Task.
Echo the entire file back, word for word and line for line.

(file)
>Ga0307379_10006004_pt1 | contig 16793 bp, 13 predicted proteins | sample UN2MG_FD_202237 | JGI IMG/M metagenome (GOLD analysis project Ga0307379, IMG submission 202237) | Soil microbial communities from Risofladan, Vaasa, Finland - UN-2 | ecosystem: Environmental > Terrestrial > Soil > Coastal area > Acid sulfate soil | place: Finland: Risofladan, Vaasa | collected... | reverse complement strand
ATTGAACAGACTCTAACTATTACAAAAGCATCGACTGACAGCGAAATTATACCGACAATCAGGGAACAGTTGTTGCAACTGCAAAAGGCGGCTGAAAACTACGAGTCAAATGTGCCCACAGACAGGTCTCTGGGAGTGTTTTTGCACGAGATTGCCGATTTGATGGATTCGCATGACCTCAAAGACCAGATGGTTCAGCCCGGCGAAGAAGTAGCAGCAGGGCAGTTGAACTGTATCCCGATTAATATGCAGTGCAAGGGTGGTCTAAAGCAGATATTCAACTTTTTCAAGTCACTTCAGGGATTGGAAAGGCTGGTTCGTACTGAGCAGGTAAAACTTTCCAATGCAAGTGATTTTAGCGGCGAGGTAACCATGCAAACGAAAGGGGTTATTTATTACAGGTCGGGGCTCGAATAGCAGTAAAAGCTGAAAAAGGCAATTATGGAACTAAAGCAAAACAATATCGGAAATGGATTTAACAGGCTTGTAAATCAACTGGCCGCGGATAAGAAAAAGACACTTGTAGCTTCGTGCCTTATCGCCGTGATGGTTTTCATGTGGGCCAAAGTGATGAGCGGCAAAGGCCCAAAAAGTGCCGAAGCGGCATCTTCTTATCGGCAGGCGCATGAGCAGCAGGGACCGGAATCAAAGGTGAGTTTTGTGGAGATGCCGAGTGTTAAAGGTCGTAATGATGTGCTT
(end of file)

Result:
>Ga0307379_10006004_pt1 | contig 16793 bp, 13 predicted proteins | sample UN2MG_FD_202237 | JGI IMG/M metagenome (GOLD analysis project Ga0307379, IMG submission 202237) | Soil microbial communities from Risofladan, Vaasa, Finland - UN-2 | ecosystem: Environmental > Terrestrial > Soil > Coastal area > Acid sulfate soil | place: Finland: Risofladan, Vaasa | collected... | reverse complement strand
ATTGAACAGACTCTAACTATTACAAAAGCATCGACTGACAGCGAAATTATACCGACAATCAGGGAACAGTTGTTGCAACTGCAAAAGGCGGCTGAAAACTACGAGTCAAATGTGCCCACAGACAGGTCTCTGGGAGTGTTTTTGCACGAGATTGCCGATTTGATGGATTCGCATGACCTCAAAGACCAGATGGTTCAGCCCGGCGAAGAAGTAGCAGCAGGGCAGTTGAACTGTATCCCGATTAATATGCAGTGCAAGGGTGGTCTAAAGCAGATATTCAACTTTTTCAAGTCACTTCAGGGATTGGAAAGGCTGGTTCGTACTGAGCAGGTAAAACTTTCCAATGCAAGTGATTTTAGCGGCGAGGTAACCATGCAAACGAAAGGGGTTATTTATTACAGGTCGGGGCTCGAATAGCAGTAAAAGCTGAAAAAGGCAATTATGGAACTAAAGCAAAACAATATCGGAAATGGATTTAACAGGCTTGTAAATCAACTGGCCGCGGATAAGAAAAAGACACTTGTAGCTTCGTGCCTTATCGCCGTGATGGTTTTCATGTGGGCCAAAGTGATGAGCGGCAAAGGCCCAAAAAGTGCCGAAGCGGCATCTTCTTATCGGCAGGCGCATGAGCAGCAGGGACCGGAATCAAAGGTGAGTTTTGTGGAGATGCCGAGTGTTAAAGGTCGTAATGATGTGCTT